Known for its organic produce, artisanal dairy, locally reared meat and the freshest of fish, it’s not a surprise that the West Country is home to some fine restaurants. Still, on a recent visit to Cornwall I was surprised to find not only an excellent restaurant, but an excellent Italian one. Appleton’s is tucked away down a lane on the way to the picturesque harbour town of Padstow. The setting, among fields of apple trees and vines at Trevibban Mill Vineyard & Orchards, provides visitors with the added benefits of a great view and an extremely local wine and cider list.
Appleton’s is the first restaurant by Andy Appleton, a self-taught chef who worked at Jamie Oliver’s Fifteen London before moving to Fifteen Cornwall, where he held the role of head chef for nine years. In 2016, Appleton took over the restaurant at Trevibban Mill, with his partner Lyndsey in charge of front of house.
The menu, which changes daily, draws inspiration from seasonal and sustainable Cornish produce, such as crab and red gurnard, locally reared duck and lamb, clotted cream and blue cheese. Herbs and vegetables come from the kitchen garden. Other sources of inspiration are Andy’s travels around Italy and his experiences working closely with Jamie Oliver. On my visit, the menu featured classic Italian ingredients such as sage and anchovies, ’nduja sausage and fregola sarda, Parmesan and ricotta cheese.
To begin, we ordered a selection of “crispy bits”: sage leaves stuffed with anchovies and fried in batter (£2.50) were delicious, and so were the perfectly fried Padstow zucchini flowers (£6.50).
Next came the starters, which thankfully my friends insisted on ordering when I had already decided to skip to the mains. Padstow crab (£14) is a must-try when in Cornwall and therefore regularly features on Appleton’s menu. The fresh burratina Pugliese served on a hazelnut cracker with bitter leaves and generous shavings of autumn truffle (£13) was the most indulgent dish of the evening. The house-cured barrel rump steak with figs, pickled beets and Parmesan stravecchio (£13) – was exquisite, but my favourite starter was the anolini, stuffed pasta from Parma with rabbit and black pudding, cooked in chicken broth (£13).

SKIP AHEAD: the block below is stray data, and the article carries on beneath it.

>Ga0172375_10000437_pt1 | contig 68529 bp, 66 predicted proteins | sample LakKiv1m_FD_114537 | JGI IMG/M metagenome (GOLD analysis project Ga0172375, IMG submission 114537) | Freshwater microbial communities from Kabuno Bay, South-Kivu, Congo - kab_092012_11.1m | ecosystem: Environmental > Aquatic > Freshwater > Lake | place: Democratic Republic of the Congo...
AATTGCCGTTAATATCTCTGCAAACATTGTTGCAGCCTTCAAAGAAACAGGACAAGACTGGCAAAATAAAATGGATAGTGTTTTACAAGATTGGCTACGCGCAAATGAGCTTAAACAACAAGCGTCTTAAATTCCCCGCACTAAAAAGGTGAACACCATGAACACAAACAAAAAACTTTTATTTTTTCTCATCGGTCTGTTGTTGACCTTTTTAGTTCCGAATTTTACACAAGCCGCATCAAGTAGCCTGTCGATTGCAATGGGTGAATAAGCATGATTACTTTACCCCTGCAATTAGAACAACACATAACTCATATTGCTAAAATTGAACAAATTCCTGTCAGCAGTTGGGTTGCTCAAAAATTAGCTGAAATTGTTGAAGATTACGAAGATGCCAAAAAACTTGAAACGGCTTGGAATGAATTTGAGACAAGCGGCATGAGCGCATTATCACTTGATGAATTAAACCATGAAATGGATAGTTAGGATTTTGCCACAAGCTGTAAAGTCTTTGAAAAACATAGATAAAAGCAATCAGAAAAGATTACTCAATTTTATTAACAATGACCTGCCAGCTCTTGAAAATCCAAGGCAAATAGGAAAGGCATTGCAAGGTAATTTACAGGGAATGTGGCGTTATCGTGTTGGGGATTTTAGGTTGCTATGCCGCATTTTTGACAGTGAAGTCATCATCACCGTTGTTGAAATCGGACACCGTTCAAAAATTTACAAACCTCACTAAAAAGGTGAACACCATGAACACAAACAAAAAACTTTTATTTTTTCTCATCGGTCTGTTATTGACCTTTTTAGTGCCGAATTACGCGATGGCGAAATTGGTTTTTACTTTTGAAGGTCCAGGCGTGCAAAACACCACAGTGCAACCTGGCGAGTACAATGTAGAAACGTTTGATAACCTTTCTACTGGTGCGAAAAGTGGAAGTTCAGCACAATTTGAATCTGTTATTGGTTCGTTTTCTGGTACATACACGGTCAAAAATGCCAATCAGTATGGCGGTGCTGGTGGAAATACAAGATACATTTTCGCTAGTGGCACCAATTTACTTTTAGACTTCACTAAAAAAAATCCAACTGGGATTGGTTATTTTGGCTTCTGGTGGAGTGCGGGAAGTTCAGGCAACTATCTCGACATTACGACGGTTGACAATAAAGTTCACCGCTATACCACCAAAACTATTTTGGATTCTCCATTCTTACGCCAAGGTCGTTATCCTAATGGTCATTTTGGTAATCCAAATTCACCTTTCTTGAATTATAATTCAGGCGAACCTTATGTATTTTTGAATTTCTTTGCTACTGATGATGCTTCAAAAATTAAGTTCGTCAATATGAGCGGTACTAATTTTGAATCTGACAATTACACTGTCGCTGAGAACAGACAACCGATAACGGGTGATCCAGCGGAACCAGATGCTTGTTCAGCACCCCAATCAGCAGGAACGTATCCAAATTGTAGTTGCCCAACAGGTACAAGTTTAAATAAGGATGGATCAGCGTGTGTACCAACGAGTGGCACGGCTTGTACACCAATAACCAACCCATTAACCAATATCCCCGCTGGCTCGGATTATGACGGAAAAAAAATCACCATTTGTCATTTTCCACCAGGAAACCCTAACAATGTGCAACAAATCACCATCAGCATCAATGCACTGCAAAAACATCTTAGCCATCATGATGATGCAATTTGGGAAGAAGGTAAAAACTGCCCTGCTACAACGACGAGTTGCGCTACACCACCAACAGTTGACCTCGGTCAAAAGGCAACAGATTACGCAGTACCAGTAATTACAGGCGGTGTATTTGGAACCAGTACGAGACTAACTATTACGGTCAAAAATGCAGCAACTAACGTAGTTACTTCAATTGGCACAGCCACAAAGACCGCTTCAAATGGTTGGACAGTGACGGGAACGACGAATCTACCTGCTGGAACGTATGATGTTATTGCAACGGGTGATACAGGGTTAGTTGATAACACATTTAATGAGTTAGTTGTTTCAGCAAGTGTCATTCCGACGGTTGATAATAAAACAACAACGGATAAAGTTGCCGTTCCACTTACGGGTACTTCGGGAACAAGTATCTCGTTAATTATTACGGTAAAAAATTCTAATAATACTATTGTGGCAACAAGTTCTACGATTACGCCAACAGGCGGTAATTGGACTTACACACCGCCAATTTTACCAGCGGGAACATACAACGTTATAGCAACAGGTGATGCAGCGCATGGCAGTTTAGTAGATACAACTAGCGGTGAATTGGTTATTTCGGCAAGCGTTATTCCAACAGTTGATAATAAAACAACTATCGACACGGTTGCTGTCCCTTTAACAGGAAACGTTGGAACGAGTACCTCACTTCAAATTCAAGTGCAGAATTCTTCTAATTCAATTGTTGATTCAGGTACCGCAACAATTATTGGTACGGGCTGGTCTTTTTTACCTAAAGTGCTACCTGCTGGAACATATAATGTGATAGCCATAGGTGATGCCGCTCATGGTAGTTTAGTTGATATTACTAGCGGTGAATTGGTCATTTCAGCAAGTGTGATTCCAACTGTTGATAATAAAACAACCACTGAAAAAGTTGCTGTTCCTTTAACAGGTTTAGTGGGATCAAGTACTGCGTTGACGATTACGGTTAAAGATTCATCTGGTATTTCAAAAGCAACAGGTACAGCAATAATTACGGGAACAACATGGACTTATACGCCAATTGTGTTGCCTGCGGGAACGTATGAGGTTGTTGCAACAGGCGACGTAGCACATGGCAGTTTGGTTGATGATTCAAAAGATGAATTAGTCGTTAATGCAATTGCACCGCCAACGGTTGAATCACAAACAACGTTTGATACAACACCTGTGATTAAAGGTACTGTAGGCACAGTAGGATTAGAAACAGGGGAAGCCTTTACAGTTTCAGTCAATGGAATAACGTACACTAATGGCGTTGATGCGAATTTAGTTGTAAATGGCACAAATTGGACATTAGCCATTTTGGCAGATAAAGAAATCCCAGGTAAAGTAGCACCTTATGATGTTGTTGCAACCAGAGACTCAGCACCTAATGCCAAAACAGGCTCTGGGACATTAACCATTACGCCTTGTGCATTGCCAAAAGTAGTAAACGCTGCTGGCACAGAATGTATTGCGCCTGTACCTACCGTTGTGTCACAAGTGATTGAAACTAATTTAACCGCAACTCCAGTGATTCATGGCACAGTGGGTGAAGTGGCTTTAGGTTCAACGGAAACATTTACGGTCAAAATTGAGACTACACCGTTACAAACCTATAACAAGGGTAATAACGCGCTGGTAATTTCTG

Typical mains include agnolotti (£20), squid ink linguine (£23) and dry-aged Denver steak (£24). The agnolotti – tiny squares of pasta, almost like mini-ravioli – came stuffed with smoked potato, baby gem lettuce and bee pollen. This was a superb dish and one I would happily eat over and over again. A glass of Trevibban Mill Black Ram Organic Red 2015 (£5 for 125ml), a lush and complex wine with aromas of blackberries, was the perfect accompaniment.
I didn’t have room for dessert, but on the day we visited you could finish with a Victoria plum and apple panna cotta (£7), a Frangelico butterscotch chocolate pot with hazelnut and ricotta cannoli (£7) or a selection of English cheeses (£9), including an interesting-sounding Keen’s Cheddar with gooseberry and nettle relish.
“Non si vive di solo pane” is a popular Italian saying that Appleton’s has adopted as its restaurant philosophy. “One cannot live by bread alone” – and when food is as good as it is here, why would you?
Giulia Mulè is a food and travel writer based in London, who is passionate about sharing food photography on her Instagram feed (@mondomulia) and blog Mondomulia (mondomulia.com). Originally from Rome, Mulè has spent over a decade living in London and travelling the world. In her spare time, she organises brunch meet-ups with the @IGBrunchClub and fundraising events with @CreatingForGood – a collective of Instagrammers who share their creative skills to raise money for selected charities.